Skip to main content

Warning notification:Warning

Unfortunately, you are using an outdated browser. Please, upgrade your browser to improve your experience with HSE. The list of supported browsers:

  1. Chrome
  2. Edge
  3. FireFox
  4. Opera
  5. Safari

Signs and symptoms - Munchausen's syndrome

Munchausen's syndrome is a serious mental disorder where a person deceives others by appearing to be sick, getting sick on purpose, or causing self-harm. It is also called 'factitious disorder imposed on self'.

People with Munchausen's syndrome know they are causing their symptoms. But they may not understand why they behave this way or see their behaviour as a problem.

Their main intention may be to assume the 'sick role' so that people care for them and they are the centre of attention.

They are not looking for other practical benefits, such as claiming incapacity benefit.

Types of behaviour

People with Munchausen's syndrome can behave in a number of different ways, including:

  • claiming to have physical symptoms - for example, chest pain or a stomach ache
  • making up medical histories - they may give loved ones, medical professionals or support groups a false medical history to indicate an illness
  • actively trying to get ill - such as deliberately infecting a wound by rubbing dirt into it

Some people with Munchausen's syndrome may spend years travelling from hospital to hospital faking a wide range of illnesses. When it's discovered they're lying, they may suddenly leave hospital and move to another area.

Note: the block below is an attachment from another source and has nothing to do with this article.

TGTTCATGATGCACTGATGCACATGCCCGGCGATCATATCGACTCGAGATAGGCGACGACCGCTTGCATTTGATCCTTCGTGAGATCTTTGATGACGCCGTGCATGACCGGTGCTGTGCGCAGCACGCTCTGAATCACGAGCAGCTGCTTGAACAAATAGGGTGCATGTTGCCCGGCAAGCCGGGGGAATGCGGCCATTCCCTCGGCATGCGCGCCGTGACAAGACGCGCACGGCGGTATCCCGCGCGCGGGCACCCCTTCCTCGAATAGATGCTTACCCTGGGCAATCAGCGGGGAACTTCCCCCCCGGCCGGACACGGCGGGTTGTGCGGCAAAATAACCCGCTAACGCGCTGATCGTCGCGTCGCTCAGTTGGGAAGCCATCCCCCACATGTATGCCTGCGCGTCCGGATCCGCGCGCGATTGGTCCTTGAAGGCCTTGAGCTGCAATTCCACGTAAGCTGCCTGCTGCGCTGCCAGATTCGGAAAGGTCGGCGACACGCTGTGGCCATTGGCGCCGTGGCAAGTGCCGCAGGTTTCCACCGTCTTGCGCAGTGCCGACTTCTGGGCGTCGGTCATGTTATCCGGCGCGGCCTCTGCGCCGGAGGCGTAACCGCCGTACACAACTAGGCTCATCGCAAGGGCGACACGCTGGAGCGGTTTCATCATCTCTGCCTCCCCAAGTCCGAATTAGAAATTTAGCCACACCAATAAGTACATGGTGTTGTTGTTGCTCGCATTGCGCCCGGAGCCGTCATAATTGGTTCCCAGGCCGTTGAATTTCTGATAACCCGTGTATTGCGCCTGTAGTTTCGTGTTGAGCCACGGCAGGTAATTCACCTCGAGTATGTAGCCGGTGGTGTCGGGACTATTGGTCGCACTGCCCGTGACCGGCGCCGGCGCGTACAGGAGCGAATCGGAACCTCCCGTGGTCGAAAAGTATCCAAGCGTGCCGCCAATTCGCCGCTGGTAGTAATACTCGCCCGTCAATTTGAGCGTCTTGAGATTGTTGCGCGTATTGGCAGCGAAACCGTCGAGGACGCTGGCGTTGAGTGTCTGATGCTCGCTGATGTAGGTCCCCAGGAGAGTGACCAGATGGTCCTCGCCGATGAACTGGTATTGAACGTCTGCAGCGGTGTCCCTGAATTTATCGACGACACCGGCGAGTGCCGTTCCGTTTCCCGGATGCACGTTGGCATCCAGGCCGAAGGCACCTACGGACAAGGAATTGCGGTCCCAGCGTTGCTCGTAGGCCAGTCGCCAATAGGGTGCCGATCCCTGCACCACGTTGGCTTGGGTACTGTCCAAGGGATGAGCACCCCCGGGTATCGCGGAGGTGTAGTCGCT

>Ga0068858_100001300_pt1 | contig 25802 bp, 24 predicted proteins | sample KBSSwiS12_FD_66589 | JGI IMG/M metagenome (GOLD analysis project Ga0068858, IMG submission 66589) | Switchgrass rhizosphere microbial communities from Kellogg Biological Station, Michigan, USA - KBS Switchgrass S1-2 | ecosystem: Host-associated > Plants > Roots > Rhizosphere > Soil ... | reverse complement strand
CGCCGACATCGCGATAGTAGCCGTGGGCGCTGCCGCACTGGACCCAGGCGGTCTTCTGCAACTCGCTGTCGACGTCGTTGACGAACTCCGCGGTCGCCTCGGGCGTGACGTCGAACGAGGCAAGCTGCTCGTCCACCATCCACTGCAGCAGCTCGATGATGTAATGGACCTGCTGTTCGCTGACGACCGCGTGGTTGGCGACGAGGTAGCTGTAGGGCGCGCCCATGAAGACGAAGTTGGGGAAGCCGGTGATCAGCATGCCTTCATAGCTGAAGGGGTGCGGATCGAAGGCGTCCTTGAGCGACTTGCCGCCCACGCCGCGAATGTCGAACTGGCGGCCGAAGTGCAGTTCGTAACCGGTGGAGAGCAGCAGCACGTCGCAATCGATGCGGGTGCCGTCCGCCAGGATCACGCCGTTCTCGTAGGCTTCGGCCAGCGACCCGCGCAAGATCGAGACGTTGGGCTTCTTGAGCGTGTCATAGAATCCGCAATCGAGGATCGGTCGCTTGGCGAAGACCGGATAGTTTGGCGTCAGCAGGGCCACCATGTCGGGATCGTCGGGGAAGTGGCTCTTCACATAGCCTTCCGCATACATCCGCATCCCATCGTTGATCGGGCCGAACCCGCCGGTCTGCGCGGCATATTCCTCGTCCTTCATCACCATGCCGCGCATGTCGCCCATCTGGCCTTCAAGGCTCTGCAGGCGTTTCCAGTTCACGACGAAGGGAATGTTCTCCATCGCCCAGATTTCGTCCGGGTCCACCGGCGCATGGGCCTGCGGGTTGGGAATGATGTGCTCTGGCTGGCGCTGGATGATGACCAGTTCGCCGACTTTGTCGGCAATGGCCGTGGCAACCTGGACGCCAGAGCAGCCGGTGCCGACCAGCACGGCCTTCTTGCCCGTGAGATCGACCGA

Some people with Munchausen's syndrome may undergo painful and sometimes life-threatening surgery, even though they know it's unnecessary.

Symptoms of Munchausen's syndrome

There are 4 main ways people with Munchausen's syndrome fake or induce illnesses.

These include:

  • faking symptoms - for example, choosing symptoms that are difficult to disprove, such as having a severe headache or pretending to have a seizure or to pass out
  • tampering with test results - for example, heating a thermometer to suggest a fever or adding blood to a urine sample
  • causing self-harm - for example, cutting or burning themselves, poisoning themselves with drugs, or eating food contaminated with bacteria
  • making existing conditions worse - for example, rubbing poo into wounds to cause an infection, or reopening previously healed wounds

Signs of Munchausen's syndrome

Signs that a person may have Munchausen's syndrome include:

  • making frequent visits to hospitals in different areas
  • claiming to have a history of complex and serious medical conditions
  • having symptoms that do not match with test results
  • having symptoms that get worse for no clear reason
  • having very good medical knowledge
  • being willing to undergo often painful or dangerous tests and procedures
  • reporting symptoms that are vague and inconsistent
  • telling unbelievable and often very elaborate stories about their past

Factitious disorder by internet

Factitious disorder by internet is a new phenomenon. It is where a person joins an internet support group for people with a serious health condition. They then claim to have the illness themselves.

These actions can have a negative impact on support groups and online communities.

Fabricated or induced illness

A person may also fake or induce illness in another person. When this happens it is called 'fabricated or induced illness by a caregiver'.

Fabricated or induced illness (FII)

Hypochondria and malingering

Munchausen's syndrome is different than hypochondria (health anxiety) or malingering.

Hypochondria is a psychiatric disorder where a person has a fear of illness. They interpret normal body functions as signs of major illness.

Malingering is faking illness to gain a material benefit. For example, to avoid work or avoid punishment for a criminal offence.

Organisations that provide mental health support

Content supplied by the NHS and adapted for Ireland by the HSE

Page last reviewed: 1 September 2022
Next review due: 1 September 2025